Kraut expressed afterward that with the way Sweden had been performing all week, “if you’re going to lose, you’re going to lose to them, so we can live with that.”
Staszak says that Springsteen held her own as the debutante of Team USA, riding expertly. “Not only was it her first Olympic games, but it was her first championship. That’s a lot of pressure.”
Sweden’s two “shoeless, winged” horses turned in stalwart performances, remarkably while jumping more rounds than the USA horses had jumped, including a fully fresh Contagious who did not compete in the individual qualifier.
It was repeat individual silver, as well as the team gold, for Fredericson on the classy and spectacular All In, who jumped all the way through the Rio Olympics without a rail, and came out of the Tokyo Olympics with only a single rail down. Staszak and StreamHorseTV’s Natalie Mayrath agreed that watching All In make it through almost two entire Olympics without a rail was enthralling.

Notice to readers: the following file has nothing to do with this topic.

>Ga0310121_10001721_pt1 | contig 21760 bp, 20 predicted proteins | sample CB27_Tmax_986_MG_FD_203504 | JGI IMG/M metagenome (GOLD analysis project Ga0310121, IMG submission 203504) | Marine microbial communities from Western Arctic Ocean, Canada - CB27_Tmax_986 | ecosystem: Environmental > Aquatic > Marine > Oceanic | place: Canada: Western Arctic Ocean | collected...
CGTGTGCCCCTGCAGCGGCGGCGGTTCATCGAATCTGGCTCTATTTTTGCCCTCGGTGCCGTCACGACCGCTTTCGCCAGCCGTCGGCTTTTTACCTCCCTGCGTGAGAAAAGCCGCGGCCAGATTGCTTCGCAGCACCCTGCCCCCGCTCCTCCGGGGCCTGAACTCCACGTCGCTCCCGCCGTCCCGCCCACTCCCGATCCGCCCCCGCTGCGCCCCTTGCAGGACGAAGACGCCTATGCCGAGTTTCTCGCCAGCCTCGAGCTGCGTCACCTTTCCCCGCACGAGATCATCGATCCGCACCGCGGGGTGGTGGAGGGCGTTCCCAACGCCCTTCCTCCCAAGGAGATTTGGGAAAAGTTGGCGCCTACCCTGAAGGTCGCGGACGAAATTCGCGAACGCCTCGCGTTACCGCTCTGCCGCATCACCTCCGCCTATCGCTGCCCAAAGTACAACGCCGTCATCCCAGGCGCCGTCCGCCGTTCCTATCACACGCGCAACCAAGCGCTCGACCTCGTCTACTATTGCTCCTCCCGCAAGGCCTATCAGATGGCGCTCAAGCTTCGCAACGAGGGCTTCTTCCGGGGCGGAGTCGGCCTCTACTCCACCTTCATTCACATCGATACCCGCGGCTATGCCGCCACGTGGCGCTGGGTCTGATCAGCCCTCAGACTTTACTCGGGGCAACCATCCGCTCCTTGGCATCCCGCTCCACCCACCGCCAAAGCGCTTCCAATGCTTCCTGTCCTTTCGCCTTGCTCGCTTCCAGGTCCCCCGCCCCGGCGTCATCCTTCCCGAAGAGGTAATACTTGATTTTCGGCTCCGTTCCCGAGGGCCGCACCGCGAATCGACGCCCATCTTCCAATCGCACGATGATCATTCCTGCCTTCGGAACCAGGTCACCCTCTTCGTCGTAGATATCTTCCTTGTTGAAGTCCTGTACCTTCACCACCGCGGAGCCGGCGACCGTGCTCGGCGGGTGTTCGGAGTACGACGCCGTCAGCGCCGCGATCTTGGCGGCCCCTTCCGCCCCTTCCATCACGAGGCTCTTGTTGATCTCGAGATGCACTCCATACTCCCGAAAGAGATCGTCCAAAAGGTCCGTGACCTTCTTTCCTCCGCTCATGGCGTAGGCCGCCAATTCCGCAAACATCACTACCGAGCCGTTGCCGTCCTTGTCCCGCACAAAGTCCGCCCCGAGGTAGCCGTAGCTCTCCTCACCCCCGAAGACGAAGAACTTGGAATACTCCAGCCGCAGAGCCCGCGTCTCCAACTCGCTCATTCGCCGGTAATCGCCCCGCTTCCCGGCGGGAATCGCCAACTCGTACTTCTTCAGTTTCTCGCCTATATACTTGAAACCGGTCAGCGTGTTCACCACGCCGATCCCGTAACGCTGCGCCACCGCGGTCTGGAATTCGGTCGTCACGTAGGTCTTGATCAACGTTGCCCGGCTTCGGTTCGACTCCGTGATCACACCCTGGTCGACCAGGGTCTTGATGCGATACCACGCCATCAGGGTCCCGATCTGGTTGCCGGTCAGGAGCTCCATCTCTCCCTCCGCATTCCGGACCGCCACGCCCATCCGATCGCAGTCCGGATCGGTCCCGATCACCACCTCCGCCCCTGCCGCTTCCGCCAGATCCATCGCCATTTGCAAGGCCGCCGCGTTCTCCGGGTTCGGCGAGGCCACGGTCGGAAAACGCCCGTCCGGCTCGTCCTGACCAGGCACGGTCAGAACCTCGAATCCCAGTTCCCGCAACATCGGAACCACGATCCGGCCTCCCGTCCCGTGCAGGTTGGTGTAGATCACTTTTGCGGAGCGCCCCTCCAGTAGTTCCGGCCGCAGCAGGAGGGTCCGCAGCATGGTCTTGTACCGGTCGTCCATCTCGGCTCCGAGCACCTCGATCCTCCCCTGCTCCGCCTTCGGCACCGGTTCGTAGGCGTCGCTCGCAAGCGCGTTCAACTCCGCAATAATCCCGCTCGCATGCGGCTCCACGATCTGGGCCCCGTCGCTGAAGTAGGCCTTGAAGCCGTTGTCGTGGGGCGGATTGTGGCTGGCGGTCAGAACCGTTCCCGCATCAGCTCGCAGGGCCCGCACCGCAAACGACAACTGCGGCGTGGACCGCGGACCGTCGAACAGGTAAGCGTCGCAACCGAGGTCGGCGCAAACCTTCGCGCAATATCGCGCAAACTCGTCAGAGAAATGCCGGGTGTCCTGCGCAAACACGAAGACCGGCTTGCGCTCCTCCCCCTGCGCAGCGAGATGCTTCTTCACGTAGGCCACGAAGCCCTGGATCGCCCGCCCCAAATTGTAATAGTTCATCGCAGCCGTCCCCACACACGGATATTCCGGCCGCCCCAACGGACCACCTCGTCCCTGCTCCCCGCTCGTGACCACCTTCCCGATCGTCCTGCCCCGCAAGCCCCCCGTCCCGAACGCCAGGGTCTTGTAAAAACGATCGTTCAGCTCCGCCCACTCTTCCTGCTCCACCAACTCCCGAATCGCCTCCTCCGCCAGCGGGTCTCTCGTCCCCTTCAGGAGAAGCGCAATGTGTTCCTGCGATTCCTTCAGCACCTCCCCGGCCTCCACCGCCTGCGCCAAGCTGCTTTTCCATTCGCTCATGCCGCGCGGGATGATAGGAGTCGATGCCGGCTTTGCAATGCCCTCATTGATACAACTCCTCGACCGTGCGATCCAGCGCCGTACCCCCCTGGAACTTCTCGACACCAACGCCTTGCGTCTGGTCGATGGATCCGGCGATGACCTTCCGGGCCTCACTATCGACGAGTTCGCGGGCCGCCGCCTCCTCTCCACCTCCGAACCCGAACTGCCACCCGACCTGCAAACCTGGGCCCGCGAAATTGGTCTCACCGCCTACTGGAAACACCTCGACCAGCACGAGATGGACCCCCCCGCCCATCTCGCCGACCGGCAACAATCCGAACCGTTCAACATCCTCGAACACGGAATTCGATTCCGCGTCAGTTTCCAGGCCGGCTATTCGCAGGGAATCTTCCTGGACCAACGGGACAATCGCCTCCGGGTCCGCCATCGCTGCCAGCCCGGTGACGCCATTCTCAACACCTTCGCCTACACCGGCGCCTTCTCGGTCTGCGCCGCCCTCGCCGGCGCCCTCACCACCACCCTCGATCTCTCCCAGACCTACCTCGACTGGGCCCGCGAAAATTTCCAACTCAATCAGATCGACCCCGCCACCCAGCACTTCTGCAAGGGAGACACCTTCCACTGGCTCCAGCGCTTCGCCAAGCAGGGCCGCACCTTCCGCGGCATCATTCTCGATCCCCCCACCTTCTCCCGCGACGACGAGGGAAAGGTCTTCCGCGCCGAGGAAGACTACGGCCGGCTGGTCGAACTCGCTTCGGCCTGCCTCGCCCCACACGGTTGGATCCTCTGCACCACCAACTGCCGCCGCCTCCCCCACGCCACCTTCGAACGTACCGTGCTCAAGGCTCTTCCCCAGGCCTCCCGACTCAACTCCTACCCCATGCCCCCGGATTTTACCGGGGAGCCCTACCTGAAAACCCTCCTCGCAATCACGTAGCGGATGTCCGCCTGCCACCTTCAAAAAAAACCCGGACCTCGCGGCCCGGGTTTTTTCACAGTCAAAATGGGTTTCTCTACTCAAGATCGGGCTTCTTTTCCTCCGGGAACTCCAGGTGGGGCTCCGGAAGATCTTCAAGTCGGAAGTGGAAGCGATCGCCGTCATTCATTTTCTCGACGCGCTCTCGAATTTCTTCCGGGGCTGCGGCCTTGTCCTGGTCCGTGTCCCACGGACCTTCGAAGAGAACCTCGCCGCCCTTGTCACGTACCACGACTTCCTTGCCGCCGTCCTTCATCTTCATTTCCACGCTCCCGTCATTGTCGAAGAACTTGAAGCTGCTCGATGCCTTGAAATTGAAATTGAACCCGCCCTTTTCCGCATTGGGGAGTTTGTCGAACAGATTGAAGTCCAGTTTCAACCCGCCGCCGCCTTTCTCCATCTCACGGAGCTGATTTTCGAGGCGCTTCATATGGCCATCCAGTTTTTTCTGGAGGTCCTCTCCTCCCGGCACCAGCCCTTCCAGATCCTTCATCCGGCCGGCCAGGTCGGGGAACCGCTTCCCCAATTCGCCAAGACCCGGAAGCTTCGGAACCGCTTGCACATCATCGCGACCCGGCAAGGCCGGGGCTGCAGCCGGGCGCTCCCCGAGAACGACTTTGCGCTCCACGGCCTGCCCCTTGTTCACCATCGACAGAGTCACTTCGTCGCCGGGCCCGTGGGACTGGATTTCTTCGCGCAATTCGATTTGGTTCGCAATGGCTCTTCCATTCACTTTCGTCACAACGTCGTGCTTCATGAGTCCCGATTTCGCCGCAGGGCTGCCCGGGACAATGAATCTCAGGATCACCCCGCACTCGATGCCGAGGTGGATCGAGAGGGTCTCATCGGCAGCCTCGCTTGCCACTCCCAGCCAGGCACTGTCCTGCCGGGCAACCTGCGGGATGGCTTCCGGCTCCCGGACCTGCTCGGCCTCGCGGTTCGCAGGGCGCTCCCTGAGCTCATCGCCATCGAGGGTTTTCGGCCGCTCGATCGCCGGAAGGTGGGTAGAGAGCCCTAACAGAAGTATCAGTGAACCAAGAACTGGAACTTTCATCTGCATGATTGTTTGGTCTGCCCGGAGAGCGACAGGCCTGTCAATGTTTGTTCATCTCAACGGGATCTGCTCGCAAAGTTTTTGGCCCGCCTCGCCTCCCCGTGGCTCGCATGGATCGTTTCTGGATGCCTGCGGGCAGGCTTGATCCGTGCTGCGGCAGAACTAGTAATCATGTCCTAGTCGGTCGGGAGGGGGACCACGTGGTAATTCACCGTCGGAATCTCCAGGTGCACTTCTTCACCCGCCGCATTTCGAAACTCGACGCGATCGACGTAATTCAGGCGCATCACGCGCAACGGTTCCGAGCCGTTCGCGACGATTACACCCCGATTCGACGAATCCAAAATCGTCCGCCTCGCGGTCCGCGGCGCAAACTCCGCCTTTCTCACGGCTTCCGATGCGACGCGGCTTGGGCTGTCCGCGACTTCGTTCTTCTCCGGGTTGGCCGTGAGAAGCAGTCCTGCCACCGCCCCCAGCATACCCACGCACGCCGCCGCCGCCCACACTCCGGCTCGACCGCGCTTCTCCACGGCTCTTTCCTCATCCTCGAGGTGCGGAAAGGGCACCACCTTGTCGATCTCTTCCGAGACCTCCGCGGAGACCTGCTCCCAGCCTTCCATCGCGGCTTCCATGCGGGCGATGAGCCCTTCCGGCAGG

“I’m all in for All In,” Mayrath said.
“No horse deserves a gold medal more,” Staszak added, reminding us how he narrowly missed individual gold in both Rio and Tokyo.
While All In did knock a rail down at the final jump of the team final here, he then jumped clear in the jump-off, while his equine counterpart King Edward, ridden by Henrik von Eckermann, assumed the position of the only horse at the Tokyo Games to jump clear all the way through.
The Swedish team of Fredericson, Eckermann, and Malin Baryard-Johnsson riding Indiana, did exactly what they had to do, and maybe a bit more. “They were so poised,” Mayrath said, “and they seemed so humble.”